Canada

Canada is facing industry calls to extend financial aid to smaller airlines, after offering a C$5.9 billion ($4.71 billion)life-line to Air Canada, as new COVID-19 variants loom ahead of the vital summer travel season, Reuters reported. The timing of Monday's deal, which saw the Canadian government take a 6% equity stake in Air Canada, was partly designed to secure "access to air travel when it returns," as the country's vaccine rollout ramps up this summer, a source familiar with the discussions said.
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Air Canada, struggling with a collapse in traffic due to the COVID-19 pandemic, reached a deal on Monday on a long-awaited aid package with the federal government that would allow it to access up to C$5.9 billion ($4.69 billion) in funds, Reuters reported. The agreement - the largest individual coronavirus-related loan that Ottawa has arranged with a company - was announced after the airline industry criticized Prime Minister Justin Trudeau’s Liberal government for dawdling. The United States and France acted much more quickly to help major carriers.
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Tenured professors at Laurentian University expect to know today whether they will be laid off as part of an extraordinary restructuring aimed at cutting costs at the insolvent and debt-burdened school, the Globe and Mail reported. For many professors, the secretive process, in which negotiations have been held behind closed doors, has been a cruel and uncertain time. Laurentian said a year ago that the pandemic threatened to tip its finances toward a crisis, but in the postwar era no Canadian public university has come through something of this nature.
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More than half of Canadians are on the brink of insolvency, according to a new survey, Yahoo.com reported. The report by MNP Consumer Debt Index found that 53 percent of Canadians are $200 or less away from not being able to make ends meet each month. This includes three out of 10 people who say they have no money left at the end of each month to cover their payments. The survey also states that 25 percent of Canadians have taken on more debt due to the pandemic.
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Royal Bank of Canada Chief Executive Officer David McKay cautioned the Canadian government against overspending in this year’s budget, saying that previous stimulus programs already have the economy primed for a strong recovery, Bloomberg News reported. Prime Minister Justin Trudeau has said he has voters’ support to release an ambitious, debt-financed recovery plan. Finance Minister Chrystia Freeland is scheduled to unveil the budget, the government’s first full spending plan in two years, on April 19.

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Canada’s Enerplus Corp. said it would buy some assets in North Dakota’s Williston Basin from Hess Corp for $312 million, as improved oil price expectations have buoyed mergers and acquisitions in North America, Reuters reported. Canada’s oil and gas sector had a record start to 2021 in terms of mergers and acquisitions as the energy sector benefits from a rebound in oil prices from the pandemic-led crash last year, and as smaller companies bet on economies of scale.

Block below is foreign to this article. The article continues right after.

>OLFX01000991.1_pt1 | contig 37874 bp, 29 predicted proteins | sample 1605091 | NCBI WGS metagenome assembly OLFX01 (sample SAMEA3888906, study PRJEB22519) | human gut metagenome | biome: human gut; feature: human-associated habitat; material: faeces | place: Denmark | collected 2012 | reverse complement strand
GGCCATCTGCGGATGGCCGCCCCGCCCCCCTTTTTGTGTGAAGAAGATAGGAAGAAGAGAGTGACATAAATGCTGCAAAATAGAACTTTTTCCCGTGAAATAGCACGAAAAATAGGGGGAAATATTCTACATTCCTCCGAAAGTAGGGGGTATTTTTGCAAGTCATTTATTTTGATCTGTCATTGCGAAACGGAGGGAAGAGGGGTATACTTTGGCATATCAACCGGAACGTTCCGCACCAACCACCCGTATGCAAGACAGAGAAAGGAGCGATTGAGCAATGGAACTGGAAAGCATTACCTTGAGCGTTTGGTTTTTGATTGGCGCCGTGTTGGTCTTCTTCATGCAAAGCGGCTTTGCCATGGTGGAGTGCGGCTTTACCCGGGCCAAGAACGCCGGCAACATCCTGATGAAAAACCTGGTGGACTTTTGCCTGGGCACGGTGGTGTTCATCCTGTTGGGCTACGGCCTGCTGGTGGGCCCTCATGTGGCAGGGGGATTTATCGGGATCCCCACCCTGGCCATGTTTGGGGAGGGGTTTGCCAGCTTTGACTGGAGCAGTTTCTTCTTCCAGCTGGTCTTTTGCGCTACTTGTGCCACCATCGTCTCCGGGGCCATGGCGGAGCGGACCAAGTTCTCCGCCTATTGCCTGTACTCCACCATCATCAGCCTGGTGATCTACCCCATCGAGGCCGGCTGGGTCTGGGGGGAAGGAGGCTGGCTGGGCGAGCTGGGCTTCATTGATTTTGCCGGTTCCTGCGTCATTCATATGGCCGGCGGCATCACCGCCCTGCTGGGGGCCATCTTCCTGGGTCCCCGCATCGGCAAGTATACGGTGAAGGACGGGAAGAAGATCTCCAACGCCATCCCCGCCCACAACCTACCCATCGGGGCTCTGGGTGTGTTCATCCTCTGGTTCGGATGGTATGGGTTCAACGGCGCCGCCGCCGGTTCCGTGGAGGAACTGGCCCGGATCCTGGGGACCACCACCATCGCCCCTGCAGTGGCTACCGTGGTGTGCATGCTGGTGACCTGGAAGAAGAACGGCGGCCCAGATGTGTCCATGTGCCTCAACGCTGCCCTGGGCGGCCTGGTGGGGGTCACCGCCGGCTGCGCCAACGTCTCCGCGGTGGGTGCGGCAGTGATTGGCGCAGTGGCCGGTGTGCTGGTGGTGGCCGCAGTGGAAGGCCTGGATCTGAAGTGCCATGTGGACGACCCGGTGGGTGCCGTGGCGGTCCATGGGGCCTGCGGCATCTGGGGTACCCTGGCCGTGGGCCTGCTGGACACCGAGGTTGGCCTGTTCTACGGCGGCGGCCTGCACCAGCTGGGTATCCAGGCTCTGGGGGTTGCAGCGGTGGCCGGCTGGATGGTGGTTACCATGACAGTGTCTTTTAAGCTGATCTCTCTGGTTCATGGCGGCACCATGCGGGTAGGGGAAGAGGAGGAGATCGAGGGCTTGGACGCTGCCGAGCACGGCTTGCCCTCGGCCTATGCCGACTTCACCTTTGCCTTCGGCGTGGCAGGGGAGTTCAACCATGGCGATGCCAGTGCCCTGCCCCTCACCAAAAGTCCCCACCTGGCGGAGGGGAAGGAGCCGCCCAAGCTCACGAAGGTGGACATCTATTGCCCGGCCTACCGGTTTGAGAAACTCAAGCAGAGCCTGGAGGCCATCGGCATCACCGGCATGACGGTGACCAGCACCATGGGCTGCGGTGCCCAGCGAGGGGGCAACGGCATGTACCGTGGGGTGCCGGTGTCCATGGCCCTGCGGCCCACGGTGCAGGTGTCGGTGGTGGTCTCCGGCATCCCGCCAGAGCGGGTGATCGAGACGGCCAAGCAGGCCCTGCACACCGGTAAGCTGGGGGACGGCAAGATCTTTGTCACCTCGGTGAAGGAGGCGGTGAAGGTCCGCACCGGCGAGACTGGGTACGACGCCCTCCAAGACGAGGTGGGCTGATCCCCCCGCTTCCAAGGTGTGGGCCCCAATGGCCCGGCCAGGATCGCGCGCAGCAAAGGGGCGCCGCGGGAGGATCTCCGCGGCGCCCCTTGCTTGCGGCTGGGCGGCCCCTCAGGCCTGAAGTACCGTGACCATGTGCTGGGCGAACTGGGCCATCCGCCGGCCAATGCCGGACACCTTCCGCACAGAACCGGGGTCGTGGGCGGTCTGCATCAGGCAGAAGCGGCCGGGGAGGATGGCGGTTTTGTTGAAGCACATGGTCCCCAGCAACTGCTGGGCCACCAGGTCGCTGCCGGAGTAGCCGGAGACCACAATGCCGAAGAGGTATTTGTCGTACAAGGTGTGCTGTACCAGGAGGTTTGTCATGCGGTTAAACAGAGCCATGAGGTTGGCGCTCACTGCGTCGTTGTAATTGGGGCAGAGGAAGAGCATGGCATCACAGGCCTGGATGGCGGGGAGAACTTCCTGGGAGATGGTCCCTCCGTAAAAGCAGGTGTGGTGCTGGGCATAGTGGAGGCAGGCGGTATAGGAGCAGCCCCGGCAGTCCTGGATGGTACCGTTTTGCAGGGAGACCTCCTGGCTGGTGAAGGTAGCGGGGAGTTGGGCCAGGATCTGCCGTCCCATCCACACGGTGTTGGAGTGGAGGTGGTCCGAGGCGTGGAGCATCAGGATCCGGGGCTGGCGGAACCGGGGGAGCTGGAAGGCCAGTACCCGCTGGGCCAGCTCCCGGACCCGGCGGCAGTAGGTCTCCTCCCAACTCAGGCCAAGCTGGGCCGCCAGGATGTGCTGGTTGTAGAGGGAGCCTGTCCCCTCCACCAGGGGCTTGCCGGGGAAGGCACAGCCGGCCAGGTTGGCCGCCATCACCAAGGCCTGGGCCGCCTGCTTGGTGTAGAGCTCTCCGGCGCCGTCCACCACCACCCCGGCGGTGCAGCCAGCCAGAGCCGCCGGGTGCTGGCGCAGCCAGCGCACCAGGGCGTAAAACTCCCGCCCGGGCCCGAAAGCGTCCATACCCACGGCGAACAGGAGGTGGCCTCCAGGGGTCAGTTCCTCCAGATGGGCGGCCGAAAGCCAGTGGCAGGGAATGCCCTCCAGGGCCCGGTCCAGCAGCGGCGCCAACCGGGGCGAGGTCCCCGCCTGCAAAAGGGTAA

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Struggling tour operator Air Transat is in talks with the federal government on aid but may not reach a deal by an April debt deadline, a source close to the situation said, putting pressure on Quebec to ride to the rescue of another troubled aerospace brand in the province, Reuters reported. Air Canada dropped its merger plans with Transat on Friday, saying European regulators had signaled it was unlikely to pass antitrust concerns. Canada’s largest carrier first bid for Transat in 2019 and discounted its offer last year as the pandemic decimated the travel and tourism sector.
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Canada’s biggest oil sands producers are generating billions more in free cash flow in a faster-than-expected pandemic rebound, but taking a cautious approach to spending it that is disappointing environment-minded investors, Reuters reported. Their strategy to repay debts and pay shareholders has won praise from investors in Canadian Natural Resources, Suncor Energy and Cenovus Energy who are eager for higher returns. But greener shareholders warn they could divest or oppose management.
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Canada is betting on a sharp increase in immigration beginning this year as a way to boost the country’s economic recovery from the Covid-19 pandemic, the Wall Street Journal reported. Prime Minister Justin Trudeau’s Liberal government plans to significantly increase the number of new permanent residents it accepts over the next three years, and officials have taken steps in recent months to increase the pace of permanent resident approvals, largely by drawing on residents already in Canada on a temporary basis.
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Ontario plans to sell more short-term debt in the year ahead to keep borrowing costs in check amid a spike in long-term yields, Bloomberg News reported. The Canadian province, which is the world’s largest sub-sovereign government borrower, plans to increase short-term debt by C$6 billion ($4.8 billion) in the fiscal year starting April 1. That’s six times its net issuance in the current fiscal year, according to budget documents released on Wednesday.
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